Biome Bioplastics leads £3m sustainable chemicals initiative

Posted on 22 Apr 2015 by Jonny Williamson

Leading UK consortium, Biome Bioplastics has begun a major development programme to progress successful bio-based chemicals research through to industrial scale production.

The project is hoped to significantly accelerate the global bioplastics market with the production of novel target materials, including a fully bio-based polyester.

The extensive three-year work programme led by Biome Bioplastics has received significant support from Innovate UK, the Biotechnology and Biological Sciences Research Council (BBSRC), and the Engineering and Physical Sciences Research Council (EPSRC), among others.

The scale-up work will involve several parallel projects undertaken in partnership with specialist units at the Universities of Warwick, Liverpool and Leeds, as well as the Centre for Process Innovation (CPI) on Teesside.

The consortium’s aim is to harness industrial biotechnology techniques to produce bio-based chemicals from lignin – a widely abundant waste product of the pulp and paper industry – at a scale suitable for industrial testing.

Biome Bioplastics CEO, Paul Mines commented: “The ready availability of high value, sustainable chemicals from natural sources will be a game changer for the bioplastics market.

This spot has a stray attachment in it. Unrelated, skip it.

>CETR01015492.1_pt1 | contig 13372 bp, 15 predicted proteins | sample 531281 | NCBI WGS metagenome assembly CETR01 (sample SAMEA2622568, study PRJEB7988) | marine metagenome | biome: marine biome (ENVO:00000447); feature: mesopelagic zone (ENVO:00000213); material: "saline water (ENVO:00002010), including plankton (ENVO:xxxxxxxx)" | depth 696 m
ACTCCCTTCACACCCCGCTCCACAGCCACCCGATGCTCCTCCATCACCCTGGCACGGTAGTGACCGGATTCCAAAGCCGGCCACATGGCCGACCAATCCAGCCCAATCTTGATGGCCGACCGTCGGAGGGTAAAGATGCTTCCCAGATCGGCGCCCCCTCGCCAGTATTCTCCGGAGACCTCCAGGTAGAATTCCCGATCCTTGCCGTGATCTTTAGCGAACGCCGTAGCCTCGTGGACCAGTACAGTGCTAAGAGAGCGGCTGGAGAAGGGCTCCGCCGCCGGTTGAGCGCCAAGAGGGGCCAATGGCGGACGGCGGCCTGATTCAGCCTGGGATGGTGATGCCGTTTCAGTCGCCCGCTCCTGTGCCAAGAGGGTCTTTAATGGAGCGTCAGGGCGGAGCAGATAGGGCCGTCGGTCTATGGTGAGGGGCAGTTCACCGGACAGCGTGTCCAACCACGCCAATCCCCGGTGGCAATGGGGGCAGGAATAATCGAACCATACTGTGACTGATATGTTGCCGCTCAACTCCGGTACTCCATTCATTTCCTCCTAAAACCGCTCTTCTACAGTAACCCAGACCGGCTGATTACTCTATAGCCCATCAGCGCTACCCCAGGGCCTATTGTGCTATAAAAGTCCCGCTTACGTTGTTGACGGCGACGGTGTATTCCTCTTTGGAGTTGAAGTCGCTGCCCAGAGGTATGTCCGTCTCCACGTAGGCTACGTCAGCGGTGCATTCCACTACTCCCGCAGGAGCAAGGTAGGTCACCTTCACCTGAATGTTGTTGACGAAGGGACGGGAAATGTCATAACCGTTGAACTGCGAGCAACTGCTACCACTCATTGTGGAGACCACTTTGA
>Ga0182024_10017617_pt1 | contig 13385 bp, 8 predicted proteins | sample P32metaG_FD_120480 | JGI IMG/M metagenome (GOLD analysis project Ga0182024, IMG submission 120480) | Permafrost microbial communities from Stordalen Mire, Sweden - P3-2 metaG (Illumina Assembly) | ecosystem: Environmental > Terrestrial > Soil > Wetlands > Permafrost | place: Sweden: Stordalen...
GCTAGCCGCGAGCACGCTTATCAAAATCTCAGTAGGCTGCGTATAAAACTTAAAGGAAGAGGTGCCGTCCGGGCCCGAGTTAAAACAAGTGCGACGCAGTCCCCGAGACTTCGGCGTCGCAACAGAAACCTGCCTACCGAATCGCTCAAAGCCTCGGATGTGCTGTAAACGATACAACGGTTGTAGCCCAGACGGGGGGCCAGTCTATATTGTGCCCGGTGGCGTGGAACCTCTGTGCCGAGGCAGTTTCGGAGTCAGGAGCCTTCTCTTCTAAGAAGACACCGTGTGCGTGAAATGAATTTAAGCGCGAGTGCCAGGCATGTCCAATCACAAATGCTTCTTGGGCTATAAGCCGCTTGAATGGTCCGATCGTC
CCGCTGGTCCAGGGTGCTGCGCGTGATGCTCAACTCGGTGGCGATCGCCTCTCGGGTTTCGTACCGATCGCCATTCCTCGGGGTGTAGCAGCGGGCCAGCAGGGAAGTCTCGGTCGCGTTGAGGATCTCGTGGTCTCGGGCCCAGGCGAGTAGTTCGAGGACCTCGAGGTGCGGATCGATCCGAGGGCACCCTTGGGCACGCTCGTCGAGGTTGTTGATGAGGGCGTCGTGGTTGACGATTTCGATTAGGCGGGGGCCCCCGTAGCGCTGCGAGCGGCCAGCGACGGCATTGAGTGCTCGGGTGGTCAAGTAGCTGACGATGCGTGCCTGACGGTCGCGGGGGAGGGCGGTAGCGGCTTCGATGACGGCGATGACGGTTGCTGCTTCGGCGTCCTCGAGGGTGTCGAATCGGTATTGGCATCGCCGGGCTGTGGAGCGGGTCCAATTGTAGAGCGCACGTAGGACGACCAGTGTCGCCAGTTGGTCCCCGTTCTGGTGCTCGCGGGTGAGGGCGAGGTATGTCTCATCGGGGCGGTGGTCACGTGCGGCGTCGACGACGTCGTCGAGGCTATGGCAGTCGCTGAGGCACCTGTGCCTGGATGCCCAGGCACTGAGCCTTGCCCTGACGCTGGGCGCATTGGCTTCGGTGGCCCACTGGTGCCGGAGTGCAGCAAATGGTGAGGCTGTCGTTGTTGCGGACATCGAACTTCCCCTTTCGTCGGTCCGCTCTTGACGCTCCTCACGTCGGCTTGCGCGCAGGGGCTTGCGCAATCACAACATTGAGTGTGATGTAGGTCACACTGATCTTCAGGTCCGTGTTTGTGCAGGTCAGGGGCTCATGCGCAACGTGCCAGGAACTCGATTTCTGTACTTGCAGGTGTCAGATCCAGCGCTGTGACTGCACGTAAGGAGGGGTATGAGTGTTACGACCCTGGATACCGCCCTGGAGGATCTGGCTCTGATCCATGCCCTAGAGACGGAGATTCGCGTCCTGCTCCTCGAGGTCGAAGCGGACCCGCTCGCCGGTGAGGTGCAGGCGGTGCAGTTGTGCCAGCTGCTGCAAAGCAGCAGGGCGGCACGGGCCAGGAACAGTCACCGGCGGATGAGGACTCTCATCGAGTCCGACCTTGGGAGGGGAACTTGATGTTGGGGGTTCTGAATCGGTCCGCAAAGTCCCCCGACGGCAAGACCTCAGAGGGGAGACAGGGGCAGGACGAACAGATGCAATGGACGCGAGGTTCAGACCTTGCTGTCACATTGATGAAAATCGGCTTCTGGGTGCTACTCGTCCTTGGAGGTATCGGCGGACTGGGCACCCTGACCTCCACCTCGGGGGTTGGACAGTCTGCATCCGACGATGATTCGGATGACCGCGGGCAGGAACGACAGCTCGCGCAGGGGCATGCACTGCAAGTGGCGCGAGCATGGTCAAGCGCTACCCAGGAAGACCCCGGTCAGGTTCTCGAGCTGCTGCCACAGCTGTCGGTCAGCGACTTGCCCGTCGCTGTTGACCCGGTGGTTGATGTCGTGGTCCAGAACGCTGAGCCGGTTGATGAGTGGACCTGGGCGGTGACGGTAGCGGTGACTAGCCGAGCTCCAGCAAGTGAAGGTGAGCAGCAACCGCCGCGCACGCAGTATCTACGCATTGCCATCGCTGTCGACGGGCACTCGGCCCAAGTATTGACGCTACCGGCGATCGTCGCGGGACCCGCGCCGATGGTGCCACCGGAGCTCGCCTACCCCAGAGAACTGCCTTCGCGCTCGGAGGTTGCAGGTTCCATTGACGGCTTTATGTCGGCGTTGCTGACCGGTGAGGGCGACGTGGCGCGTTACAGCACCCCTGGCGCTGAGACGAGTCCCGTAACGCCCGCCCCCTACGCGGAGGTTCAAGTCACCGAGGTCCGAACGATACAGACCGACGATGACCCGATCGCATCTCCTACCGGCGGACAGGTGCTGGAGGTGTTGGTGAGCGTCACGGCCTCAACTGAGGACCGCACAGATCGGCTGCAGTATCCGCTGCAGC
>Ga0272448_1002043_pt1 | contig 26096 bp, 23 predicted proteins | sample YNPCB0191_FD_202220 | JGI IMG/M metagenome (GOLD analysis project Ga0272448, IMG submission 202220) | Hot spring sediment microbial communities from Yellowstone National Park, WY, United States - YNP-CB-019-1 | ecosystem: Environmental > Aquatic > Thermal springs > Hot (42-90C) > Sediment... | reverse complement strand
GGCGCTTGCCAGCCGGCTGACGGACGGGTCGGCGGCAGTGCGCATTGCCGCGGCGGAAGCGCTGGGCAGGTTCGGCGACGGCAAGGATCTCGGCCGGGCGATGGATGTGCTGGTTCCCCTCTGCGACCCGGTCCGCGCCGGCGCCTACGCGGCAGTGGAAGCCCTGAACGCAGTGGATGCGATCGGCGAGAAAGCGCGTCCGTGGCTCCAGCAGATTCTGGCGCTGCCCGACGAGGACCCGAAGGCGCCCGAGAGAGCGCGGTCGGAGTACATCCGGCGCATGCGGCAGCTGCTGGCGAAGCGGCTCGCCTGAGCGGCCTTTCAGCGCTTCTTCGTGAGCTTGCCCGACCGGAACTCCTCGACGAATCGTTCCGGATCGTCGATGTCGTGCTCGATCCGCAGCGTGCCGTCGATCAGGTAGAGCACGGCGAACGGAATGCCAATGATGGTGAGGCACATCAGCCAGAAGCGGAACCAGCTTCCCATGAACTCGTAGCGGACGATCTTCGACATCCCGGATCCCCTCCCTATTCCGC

“Success in this work would allow us to competitively challenge the dominance of oil-based polymers. The technology we are developing is part of the growing adoption of bio-based processes that is likely to deliver radical changes across the materials industry.”

Scientists have been trying to commoditize lignin for more than 30 years.
Scientists have been trying to commoditize lignin for more than 30 years (image courtesy of the CPI).

Scientists have been trying to commoditize lignin for more than 30 years. Last year, Biome Bioplastics and the University of Warwick’s Centre for Industrial Biotechnology and Biorefining successfully demonstrated that bacterial degradation can be used to produce organic chemicals from lignin that are suitable for bioplastic manufacture.

In groundbreaking research, the team proved that soil bacteria can be used to manipulate the breakdown pathway and that the process can be controlled and improved using synthetic biology.

Biome Bioplastics’ extensive development programme will build on this proven science by increasing yields and scaling up the technology to demonstrate commercial viability and the potential for industrial volumes of production.

Larger trials will be undertaken at CPI and demonstration quantities of chemicals will be converted into novel materials for evaluation among Biome Bioplastics’ existing customers.

In addition to converting lignin feedstocks, Biome Bioplastics will also be leading a one-year feasibility study with the University of Liverpool into the possibility of extracting similar organic chemicals from the cellulose portion of lignocellulose.

This work is expected to broaden the possible raw materials that can be used in the manufacture of bioplastics to include waste streams such as agriculture. If successful, this work will be integrated into the ongoing development work towards industrial scale products.